The ECOreport publishes the second half of our interview, in which Green candidate Sue Moen talks policy
By Roy L Hales
The Green party’s support has grown in the month since I met with Sue Moen at Heriot Bay. In Mainstreet Research’s most recent poll, 24% of the people watching the televised debate were leaning towards, or had decided upon, the Green party. Half of the viewers had a “favourable” opinion of Andrew Weaver and had an unfavourable opinion of the two other leaders. So what would it mean if the next government needs the green party’s support to stay in power? In the podcast below, Green candidate Sue Moen talks policy.
Green Candidate Sue Moen Talks Policy
The provincial Government’s so-called “balanced budgets” must come to an end. They were the product of creative accounting, not sound fiscal management. Thanks to Christy Clark’s reckless spending the province’s long-term debt has grown from $45 billion to nearly $70 billion. (The debt is much higher if you include corporations like BC Hydro, which is now more than $18 billion in the red thanks to the BC Liberals.) This growing debt is being passed on to our grandchildren.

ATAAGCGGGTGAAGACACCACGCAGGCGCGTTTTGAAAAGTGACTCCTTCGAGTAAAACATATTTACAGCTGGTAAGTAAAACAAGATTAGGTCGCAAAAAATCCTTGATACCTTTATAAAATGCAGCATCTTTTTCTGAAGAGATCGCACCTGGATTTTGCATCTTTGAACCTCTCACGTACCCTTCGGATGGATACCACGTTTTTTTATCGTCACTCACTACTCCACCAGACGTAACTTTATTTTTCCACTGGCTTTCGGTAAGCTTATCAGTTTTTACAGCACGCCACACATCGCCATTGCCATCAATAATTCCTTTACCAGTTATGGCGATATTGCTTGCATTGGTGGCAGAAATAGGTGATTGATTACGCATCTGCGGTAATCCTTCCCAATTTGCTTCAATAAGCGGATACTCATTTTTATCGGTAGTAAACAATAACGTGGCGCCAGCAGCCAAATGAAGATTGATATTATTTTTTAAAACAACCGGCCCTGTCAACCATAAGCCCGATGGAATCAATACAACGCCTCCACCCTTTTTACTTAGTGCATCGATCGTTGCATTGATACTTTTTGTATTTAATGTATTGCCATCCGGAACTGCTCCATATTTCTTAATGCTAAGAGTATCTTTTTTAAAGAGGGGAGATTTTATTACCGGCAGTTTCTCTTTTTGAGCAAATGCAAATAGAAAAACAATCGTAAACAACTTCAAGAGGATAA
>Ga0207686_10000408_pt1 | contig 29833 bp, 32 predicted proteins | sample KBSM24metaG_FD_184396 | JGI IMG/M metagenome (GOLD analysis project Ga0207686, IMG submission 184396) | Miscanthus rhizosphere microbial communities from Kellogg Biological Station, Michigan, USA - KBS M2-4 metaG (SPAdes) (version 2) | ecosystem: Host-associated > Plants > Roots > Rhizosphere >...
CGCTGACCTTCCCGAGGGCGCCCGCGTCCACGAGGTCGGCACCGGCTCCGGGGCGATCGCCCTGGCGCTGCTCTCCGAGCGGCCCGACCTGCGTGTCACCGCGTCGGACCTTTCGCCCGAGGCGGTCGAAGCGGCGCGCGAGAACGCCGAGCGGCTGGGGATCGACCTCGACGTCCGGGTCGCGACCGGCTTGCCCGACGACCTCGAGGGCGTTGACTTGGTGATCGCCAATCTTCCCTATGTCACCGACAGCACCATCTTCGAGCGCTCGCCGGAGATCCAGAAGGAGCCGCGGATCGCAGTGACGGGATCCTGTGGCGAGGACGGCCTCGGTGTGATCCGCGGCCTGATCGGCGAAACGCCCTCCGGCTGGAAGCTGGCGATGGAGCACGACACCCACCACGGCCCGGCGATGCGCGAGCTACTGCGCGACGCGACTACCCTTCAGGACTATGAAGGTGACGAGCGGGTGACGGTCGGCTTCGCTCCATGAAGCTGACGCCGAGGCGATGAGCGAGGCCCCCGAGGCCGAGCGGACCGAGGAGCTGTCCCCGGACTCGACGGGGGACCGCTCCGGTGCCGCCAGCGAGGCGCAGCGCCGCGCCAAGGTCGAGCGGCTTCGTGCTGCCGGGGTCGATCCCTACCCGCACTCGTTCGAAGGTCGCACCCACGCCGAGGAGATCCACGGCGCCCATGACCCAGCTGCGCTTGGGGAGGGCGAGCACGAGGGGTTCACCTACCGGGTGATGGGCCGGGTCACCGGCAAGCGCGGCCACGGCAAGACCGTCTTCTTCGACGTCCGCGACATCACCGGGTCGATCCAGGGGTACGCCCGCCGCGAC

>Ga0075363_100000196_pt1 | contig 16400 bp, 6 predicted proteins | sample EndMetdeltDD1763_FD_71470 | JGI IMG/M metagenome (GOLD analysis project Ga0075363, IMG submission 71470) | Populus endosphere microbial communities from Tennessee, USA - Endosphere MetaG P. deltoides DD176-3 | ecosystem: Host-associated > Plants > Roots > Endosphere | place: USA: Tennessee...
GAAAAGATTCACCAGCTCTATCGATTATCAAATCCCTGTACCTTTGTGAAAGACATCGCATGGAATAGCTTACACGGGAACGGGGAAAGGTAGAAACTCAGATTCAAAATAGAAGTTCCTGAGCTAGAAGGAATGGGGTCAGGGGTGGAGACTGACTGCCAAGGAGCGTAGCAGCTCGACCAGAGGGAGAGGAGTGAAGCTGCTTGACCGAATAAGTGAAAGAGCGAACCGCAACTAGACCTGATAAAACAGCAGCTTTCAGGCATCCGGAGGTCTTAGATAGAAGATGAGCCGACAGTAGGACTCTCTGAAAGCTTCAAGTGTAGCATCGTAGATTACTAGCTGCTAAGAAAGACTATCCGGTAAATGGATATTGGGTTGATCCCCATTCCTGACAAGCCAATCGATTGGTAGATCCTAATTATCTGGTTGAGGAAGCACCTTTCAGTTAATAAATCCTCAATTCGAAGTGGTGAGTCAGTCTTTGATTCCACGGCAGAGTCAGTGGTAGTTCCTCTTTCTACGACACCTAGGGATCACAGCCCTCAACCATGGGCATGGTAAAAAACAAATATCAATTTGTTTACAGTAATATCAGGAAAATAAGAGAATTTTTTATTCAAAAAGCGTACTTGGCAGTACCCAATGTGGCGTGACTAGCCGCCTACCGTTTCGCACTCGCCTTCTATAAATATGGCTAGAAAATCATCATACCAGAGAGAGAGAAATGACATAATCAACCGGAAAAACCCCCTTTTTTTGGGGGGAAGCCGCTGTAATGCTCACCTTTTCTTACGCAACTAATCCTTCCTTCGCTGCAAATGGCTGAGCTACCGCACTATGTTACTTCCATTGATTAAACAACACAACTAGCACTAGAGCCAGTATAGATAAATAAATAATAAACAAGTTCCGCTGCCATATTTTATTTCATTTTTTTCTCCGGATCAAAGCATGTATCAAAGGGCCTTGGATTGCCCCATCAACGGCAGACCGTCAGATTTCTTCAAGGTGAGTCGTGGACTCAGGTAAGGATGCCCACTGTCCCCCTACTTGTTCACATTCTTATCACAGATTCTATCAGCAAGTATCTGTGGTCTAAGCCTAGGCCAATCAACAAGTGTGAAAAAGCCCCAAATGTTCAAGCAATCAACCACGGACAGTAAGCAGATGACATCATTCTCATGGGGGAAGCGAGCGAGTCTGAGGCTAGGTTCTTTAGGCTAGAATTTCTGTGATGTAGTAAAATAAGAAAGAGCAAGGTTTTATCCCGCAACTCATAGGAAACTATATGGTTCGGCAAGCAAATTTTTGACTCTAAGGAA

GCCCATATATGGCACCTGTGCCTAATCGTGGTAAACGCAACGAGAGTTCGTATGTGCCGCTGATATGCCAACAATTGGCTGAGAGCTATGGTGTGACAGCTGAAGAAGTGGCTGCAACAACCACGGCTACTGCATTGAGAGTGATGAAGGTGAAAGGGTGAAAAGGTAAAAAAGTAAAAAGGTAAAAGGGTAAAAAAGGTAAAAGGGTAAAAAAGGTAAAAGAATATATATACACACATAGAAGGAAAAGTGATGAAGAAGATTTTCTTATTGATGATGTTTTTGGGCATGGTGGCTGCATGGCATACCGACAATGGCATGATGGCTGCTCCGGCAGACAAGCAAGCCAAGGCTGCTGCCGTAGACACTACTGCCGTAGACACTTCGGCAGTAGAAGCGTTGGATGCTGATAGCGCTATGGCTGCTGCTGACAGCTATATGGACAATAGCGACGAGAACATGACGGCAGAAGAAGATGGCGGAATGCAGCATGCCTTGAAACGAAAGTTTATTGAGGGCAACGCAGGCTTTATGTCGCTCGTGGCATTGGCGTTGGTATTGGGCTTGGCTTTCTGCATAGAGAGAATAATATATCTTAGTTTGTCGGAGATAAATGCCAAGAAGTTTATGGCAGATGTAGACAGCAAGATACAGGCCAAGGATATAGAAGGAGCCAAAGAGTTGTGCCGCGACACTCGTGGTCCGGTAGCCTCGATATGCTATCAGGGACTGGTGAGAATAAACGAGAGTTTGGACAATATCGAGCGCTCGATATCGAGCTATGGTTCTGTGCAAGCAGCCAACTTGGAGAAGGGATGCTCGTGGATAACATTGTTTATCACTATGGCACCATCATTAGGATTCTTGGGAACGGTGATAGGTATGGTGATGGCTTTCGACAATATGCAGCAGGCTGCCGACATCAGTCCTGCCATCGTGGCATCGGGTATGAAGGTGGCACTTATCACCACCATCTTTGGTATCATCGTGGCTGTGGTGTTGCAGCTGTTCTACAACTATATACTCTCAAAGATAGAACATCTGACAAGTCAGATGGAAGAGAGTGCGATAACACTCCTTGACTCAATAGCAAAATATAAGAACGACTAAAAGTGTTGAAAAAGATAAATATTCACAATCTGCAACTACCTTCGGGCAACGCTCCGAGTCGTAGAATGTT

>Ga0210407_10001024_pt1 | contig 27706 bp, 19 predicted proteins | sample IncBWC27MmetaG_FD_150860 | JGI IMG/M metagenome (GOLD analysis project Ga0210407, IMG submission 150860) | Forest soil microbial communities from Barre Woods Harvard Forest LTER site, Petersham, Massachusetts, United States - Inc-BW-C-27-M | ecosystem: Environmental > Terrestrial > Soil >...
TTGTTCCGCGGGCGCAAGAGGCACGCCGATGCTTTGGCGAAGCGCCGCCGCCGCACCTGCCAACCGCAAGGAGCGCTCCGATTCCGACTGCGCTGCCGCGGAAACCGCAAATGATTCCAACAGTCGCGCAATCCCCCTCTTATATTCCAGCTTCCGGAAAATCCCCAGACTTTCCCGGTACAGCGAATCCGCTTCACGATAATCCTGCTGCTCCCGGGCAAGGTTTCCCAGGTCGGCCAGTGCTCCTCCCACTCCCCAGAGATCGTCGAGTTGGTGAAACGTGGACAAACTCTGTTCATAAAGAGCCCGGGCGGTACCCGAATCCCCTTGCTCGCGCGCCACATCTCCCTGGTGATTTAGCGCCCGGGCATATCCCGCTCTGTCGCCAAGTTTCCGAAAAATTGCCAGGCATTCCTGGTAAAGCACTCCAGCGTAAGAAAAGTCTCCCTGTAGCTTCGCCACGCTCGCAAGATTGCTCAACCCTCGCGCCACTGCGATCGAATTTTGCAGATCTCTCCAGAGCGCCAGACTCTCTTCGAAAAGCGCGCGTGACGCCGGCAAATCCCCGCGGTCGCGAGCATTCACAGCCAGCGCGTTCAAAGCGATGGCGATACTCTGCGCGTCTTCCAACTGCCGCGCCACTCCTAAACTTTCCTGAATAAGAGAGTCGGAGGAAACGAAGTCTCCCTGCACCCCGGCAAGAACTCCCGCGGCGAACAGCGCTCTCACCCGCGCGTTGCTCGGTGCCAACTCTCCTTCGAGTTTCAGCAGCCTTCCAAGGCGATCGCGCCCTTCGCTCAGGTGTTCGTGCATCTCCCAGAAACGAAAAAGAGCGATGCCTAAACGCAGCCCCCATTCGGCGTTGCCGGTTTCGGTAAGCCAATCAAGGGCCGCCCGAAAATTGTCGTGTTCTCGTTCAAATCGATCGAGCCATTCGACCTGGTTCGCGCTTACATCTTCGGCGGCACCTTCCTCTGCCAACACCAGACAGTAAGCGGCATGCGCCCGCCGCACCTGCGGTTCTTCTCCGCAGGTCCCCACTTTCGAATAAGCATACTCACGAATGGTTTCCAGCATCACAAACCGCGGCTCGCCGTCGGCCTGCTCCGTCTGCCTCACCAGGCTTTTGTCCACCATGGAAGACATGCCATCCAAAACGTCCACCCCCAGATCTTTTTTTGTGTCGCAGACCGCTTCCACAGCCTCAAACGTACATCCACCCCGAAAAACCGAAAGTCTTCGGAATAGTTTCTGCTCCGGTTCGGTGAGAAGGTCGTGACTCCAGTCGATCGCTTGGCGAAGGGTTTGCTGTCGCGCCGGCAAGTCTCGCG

So how would her party fund the changes they want to see?
British Columbia has a huge revenue stream, we have choices in where this money can be spent.
Climate Change Is Potentially Catastrophic
“Climate change is potentially catastrophic, we are already the effects every day”
So why do we keep increasing the fossil fuel infrastructure that causes this? Why not promote the clean jobs that take us into a more sustainable future? The Green party is calling for rapid decarbonization. We need to harness the sun, wind, and geothermal. We need to transition to a cleaner transportation sector.
More Options For The Middle Class
Moen also talks about:
- the province’s housing crises;
- working with municipalities to cut through red tape;
- changing regulations to give more access to different options for lower middle class
- investing in education
Top Photo Credit: Sunset at Campbell River courtesy Cruiser Girl via Flickr (CC BY SA, 2.0 License)